Wenceslaus Hollar, Second Round

Portrait of Hollar from the 1816-edition
Portrait of Wenceslaus Hollar
Reversed copy of Hollar's copy of Holbein's self-portrait
Portrait of Hans Holbein

W enceslaus Hollar published his 30 etchings for the first time in 1651. After a number of editions, dances of death went out of fashion and the plates disappeared for a while.

A hundred years later there was a renewed interest in things medieval. In 1780 Mechel published his etchings "based on the original Holbein-drawings", and in 1788 Deuchar copied Mechel's frontispiece and Hollar's etchings.

Thus the time had become ripe (again) for Hollar's etchings. In 1790 a French version was published, but this book was anonymous, and is it known neither where nor when it was published. From now on the plates were printed without Diepenbeeck's frames.

It has never been clear what happened to the plates in the intervening century. In the preface to the 1794-edition, Francis Douce merely tells us that »The plates, which appear to have been but little used have been till lately preserved in a noble family«.

The prints were republished and rebitten a number of times during the next 20 years. Let us have a look at some of these editions:

Copy of the dance of death procession
The dance of death procession

A long with the 30 engravings came two portraits (see top of this page). The portrait of Hollar bears the faint text »etched by Barlow«, so presumably(1) this is a copy that Francis Barlow (1626? - 1704) has made of Hollar's self-portrait. The other portrait is of Holbein and is a reversed copy of Hollar's copy of Holbein's self-portrait.

Also included was a copy of an engraving of a dance of death procession that Hollar had made for the book »The history of St. Paul's Cathedral in London« in 1658. The copy is close: even Pennington was mistaken. Another copy was made by William Finden in 1818.

The 1816-edition

The bishop with two suns
Hollar 1651: Bishop
1816: The suns now have faces
Hollar coloured 1816: Bishop

A s already mentioned, the 1816-edition included Douce's historical walk-through of dances of death — and as mentioned, Douce tells us that Hollar's plates had been kept by a noble family. He also ensures us they are presented again "without the least alteration": »The plates, which appear to have been but little used, have been till lately preserved in a noble family, and impressions from them are once more presented to the public, without the least alteration*«.

But in the 1816-edition the editor had added a footnote: »In the present edition, however, it was found requisite that the plates should be retouched, and it has been done with the utmost attention to the preservation of their original spirit and character«.

Pillars behind the queen
Hollar: Detail
1816: The pillars are simplified
Hollar 1816: Detail

S o it had been necessary to refresh Hollar's plates. And in spite of the assurances of the editor, it hadn't been totally successful: In general the pictures now appear flat, details have disappeared and faces have become empty masks.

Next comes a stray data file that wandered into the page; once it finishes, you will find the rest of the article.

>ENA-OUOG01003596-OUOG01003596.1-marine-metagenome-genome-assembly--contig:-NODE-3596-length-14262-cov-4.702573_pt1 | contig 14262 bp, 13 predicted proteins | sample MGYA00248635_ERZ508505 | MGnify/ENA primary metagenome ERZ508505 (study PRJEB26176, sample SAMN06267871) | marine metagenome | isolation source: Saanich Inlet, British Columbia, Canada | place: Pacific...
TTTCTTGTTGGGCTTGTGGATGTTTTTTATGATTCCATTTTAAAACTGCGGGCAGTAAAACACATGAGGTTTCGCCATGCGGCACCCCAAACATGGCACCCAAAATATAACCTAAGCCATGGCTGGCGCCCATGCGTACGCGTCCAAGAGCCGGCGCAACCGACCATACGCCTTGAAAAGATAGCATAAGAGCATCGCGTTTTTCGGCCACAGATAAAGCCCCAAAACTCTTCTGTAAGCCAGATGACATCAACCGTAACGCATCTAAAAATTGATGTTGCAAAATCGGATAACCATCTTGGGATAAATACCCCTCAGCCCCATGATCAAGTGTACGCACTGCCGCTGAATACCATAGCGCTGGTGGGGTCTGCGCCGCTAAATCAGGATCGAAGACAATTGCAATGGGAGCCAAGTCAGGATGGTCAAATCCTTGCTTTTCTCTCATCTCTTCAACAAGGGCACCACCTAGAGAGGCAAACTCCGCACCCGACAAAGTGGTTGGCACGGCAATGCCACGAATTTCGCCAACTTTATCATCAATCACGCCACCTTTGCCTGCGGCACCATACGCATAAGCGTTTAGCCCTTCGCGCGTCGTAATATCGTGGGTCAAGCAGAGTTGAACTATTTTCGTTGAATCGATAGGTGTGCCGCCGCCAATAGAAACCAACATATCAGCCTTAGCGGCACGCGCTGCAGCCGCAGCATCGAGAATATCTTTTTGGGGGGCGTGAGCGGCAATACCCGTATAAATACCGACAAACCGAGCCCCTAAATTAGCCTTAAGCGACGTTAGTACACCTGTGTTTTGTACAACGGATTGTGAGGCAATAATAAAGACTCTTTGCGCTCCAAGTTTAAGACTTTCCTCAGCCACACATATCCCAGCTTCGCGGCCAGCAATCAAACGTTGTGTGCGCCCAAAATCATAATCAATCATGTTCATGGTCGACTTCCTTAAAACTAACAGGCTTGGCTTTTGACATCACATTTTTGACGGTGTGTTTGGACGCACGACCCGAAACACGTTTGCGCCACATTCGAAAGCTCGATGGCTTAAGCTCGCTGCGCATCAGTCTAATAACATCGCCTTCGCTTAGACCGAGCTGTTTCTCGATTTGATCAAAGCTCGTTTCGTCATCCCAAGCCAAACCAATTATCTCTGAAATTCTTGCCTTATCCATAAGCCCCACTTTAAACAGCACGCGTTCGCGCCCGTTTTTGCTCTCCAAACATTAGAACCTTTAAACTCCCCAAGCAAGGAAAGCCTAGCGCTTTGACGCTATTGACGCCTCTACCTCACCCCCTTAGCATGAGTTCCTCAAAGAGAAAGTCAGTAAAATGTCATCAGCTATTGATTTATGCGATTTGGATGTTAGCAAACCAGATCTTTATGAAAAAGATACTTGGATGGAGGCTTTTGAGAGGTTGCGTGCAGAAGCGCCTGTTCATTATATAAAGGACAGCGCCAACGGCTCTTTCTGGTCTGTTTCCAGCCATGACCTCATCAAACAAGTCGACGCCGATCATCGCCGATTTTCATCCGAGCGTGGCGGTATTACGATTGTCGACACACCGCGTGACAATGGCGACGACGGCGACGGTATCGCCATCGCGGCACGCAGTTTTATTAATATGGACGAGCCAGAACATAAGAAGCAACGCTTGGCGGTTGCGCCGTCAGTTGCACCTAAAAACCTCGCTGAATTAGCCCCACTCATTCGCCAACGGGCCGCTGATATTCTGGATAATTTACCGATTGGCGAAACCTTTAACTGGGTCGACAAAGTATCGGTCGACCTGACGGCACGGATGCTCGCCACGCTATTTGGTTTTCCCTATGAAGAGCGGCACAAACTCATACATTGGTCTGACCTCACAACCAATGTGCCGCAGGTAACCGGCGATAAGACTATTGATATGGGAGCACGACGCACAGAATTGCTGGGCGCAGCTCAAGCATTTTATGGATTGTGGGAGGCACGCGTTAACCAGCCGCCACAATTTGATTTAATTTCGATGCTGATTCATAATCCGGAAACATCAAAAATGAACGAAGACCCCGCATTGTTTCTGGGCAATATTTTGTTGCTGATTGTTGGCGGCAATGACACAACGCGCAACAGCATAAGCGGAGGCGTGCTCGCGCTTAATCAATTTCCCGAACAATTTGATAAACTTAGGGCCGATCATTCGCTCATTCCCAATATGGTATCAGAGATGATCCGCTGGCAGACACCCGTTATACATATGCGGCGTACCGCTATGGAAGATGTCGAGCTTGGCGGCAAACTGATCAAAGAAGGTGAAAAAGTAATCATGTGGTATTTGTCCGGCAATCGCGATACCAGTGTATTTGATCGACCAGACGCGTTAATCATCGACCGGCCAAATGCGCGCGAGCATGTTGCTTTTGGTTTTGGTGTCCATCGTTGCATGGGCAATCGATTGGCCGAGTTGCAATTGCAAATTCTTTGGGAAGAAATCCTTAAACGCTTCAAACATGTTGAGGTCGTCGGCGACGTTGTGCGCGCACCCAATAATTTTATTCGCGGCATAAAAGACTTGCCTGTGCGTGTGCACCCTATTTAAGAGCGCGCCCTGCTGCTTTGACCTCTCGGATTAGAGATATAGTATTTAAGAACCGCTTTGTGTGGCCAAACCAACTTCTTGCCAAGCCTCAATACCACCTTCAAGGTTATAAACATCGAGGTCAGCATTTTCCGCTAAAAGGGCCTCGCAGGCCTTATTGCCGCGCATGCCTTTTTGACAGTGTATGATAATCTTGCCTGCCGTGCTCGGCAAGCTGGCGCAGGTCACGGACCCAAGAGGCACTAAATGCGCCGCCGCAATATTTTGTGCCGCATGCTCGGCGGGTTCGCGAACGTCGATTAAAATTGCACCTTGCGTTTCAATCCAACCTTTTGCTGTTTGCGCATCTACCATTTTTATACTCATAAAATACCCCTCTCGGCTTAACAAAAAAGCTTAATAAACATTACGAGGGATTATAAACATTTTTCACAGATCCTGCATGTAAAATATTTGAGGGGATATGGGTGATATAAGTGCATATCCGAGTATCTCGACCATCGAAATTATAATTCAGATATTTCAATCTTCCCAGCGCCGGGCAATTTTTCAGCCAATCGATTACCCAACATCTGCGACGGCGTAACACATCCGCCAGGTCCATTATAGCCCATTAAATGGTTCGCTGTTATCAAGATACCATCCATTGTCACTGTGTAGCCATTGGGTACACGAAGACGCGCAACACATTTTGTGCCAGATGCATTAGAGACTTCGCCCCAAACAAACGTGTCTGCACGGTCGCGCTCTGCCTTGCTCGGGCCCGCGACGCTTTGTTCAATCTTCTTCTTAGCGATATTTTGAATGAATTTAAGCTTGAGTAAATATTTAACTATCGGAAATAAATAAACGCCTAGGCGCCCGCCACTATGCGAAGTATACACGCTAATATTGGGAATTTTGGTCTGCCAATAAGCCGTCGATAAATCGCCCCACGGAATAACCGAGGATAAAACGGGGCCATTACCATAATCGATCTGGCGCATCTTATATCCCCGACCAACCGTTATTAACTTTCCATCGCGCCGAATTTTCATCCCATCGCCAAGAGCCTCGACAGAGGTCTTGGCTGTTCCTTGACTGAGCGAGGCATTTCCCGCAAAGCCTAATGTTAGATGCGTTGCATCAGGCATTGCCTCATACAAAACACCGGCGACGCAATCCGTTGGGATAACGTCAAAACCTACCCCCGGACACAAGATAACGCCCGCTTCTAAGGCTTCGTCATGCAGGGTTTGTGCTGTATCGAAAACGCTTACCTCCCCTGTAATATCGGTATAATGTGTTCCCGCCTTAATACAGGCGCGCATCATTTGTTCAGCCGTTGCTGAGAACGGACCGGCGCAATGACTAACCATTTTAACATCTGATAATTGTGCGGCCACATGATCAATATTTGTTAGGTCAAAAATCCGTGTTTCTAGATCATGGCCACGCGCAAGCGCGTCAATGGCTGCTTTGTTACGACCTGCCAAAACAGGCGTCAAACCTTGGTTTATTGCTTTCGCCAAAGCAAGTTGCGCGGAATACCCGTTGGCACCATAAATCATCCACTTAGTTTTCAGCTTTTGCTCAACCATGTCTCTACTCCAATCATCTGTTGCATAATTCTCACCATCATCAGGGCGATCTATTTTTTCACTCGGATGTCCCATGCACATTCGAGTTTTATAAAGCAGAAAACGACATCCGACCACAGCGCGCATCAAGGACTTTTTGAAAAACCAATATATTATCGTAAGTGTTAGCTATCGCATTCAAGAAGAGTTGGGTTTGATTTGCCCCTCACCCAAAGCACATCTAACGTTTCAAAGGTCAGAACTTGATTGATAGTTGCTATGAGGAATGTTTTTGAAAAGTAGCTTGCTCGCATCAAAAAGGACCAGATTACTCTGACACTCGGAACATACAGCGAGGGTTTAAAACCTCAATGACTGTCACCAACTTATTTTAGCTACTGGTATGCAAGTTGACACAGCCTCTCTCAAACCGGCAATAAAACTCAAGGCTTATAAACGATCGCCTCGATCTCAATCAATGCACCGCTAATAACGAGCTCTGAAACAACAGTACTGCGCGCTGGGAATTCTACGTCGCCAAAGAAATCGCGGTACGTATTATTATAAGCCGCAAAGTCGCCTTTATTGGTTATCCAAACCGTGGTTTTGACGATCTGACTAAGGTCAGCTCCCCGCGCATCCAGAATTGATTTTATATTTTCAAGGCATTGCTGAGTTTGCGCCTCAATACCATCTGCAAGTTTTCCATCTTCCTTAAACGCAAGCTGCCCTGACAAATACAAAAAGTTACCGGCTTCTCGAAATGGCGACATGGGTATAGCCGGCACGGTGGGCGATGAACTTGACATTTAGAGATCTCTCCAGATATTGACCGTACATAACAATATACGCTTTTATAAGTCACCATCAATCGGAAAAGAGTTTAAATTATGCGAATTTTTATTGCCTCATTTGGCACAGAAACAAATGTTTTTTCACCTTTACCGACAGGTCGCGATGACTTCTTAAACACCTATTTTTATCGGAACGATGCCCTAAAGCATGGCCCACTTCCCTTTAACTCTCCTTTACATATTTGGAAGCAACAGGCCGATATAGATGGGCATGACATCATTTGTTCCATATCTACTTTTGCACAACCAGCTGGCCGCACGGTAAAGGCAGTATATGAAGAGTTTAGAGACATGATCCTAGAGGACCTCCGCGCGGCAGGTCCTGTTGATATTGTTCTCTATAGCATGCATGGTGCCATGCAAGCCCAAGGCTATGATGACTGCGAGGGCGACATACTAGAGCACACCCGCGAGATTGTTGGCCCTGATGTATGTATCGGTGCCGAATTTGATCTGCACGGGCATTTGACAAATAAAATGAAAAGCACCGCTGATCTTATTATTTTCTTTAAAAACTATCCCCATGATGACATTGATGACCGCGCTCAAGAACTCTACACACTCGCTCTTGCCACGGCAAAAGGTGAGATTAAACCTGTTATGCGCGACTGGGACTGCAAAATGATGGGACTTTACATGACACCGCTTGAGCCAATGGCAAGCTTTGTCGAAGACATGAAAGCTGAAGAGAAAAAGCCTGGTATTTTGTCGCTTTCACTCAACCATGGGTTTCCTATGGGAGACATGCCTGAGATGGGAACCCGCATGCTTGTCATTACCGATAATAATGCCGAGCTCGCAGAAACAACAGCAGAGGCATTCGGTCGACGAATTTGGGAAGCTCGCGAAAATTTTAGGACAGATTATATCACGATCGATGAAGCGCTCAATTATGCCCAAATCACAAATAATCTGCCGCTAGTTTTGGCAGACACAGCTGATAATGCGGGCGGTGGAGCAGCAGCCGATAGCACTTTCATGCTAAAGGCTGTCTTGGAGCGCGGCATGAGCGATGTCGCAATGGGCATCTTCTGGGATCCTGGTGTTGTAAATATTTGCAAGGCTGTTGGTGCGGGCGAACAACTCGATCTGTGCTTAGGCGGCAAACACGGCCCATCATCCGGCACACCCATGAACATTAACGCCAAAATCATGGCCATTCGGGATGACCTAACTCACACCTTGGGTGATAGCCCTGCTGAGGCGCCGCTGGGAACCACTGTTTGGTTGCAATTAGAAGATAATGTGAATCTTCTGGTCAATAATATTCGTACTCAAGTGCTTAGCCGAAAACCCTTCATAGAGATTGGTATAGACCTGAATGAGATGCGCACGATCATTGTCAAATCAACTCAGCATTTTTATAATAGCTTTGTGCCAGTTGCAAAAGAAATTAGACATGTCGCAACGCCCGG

The most obvious change is in the picture of the bishop (above), where the sun and its reflection have been adorned with faces. This also makes it hard to see that it's supposed to be the sun reflecting its image in a lake.

Another change is the queen, where the pillars in the background have been starkly simplified.

Many of the exemplars from 1816 were coloured, but not all of them:

Hollar 1816: Physician Hollar 1816: Physician Hollar 1816: Physician Hollar 1816: Physician

The 1816-edition was later copied by an unknown English artist. For more about Hollar and the early editions, see the page about Wenceslaus Hollar.


The Fall
Hollar (colour) 1816: The Fall
Hollar (colour) 1816: Queen
Hollar (colour) 1816: Bishop
Hollar (colour) 1816: Lawyer
Hollar (colour) 1816: Nun
Old woman
Hollar (colour) 1816: Old woman
Hollar (colour) 1816: Physician
Rich man
Hollar (colour) 1816: Rich man
Hollar (colour) 1816: Count
Old man
Hollar (colour) 1816: Old man
Hollar (colour) 1816: Countess
Hollar (colour) 1816: Noblewoman
Hollar (colour) 1816: Peddler
Hollar (colour) 1816: Child
Hollar (colour) 1816: Soldier
Hollar (colour) 1816: Waggoner
Hollar (colour) 1816: Gambler
Hollar in colour
Hollar (colour) 1816: Hollar in colour
Holbein in colour
Hollar (colour) 1816: Holbein in colour
Hollar 1853
Hollar (colour) : Hollar 1853
Hollar 1853
Hollar (colour) : Hollar 1853

Other interpreters of Holbein's dance of death


Hans Holbein (1526) - so-called proofs
Hans Holbein (1538) - the originals
Heinrich Aldegrever (1541)
Heinrich Vogtherr (1544)
Vincenzo Valgrisi (1545)
Arnold Birckmann (1555)
Juan de Icíar (1555)
Valentin Wagner (1557)
Jiří Melantrich (1563)
Georg Scharffenberg (1576)
Leonhart Straub (1581)
David Chytraeus (1590)
Peter Paul Rubens (ca. 1590)
Fabio Glissenti (1596)
Eberhard Kieser (1617)
Rudolf and Conrad Meyer (1650)
Wenceslaus Hollar (1651)
De doodt vermaskert (1654)
Thomas Neale (1657)
Johann Weichard von Valvasor (1682)
Erbaulicher Sterb-Spiegel (1704)
Salomon van Rusting (1707)
T. Nieuhoff Piccard (1720)
Christian de Mechel (1780)
David Deuchar (1788)
John Bewick (1789)
Alexander Anderson (1810)
"Mr. Bewick" (1825)
Ludwig Bechstein (1831)
Joseph Schlotthauer (1832)
Francis Douce (1833)
Carl Helmuth (1836)
Francis Douce (1858, 2. edition)
Henri Léon Curmer (1858)
Tindall Wildridge (1887)
Thy Grief (2022)

Footnotes: (1)

In his book Francis Barlow: first master of English book illustration, 1978, Edward Hodnett seems to disagree: »An oval copy of the Hollar portrait has engraved beneath it the incorrect 'etched by Barlow'«.

However, Hodnett doesn't explain why he thinks it is incorrect.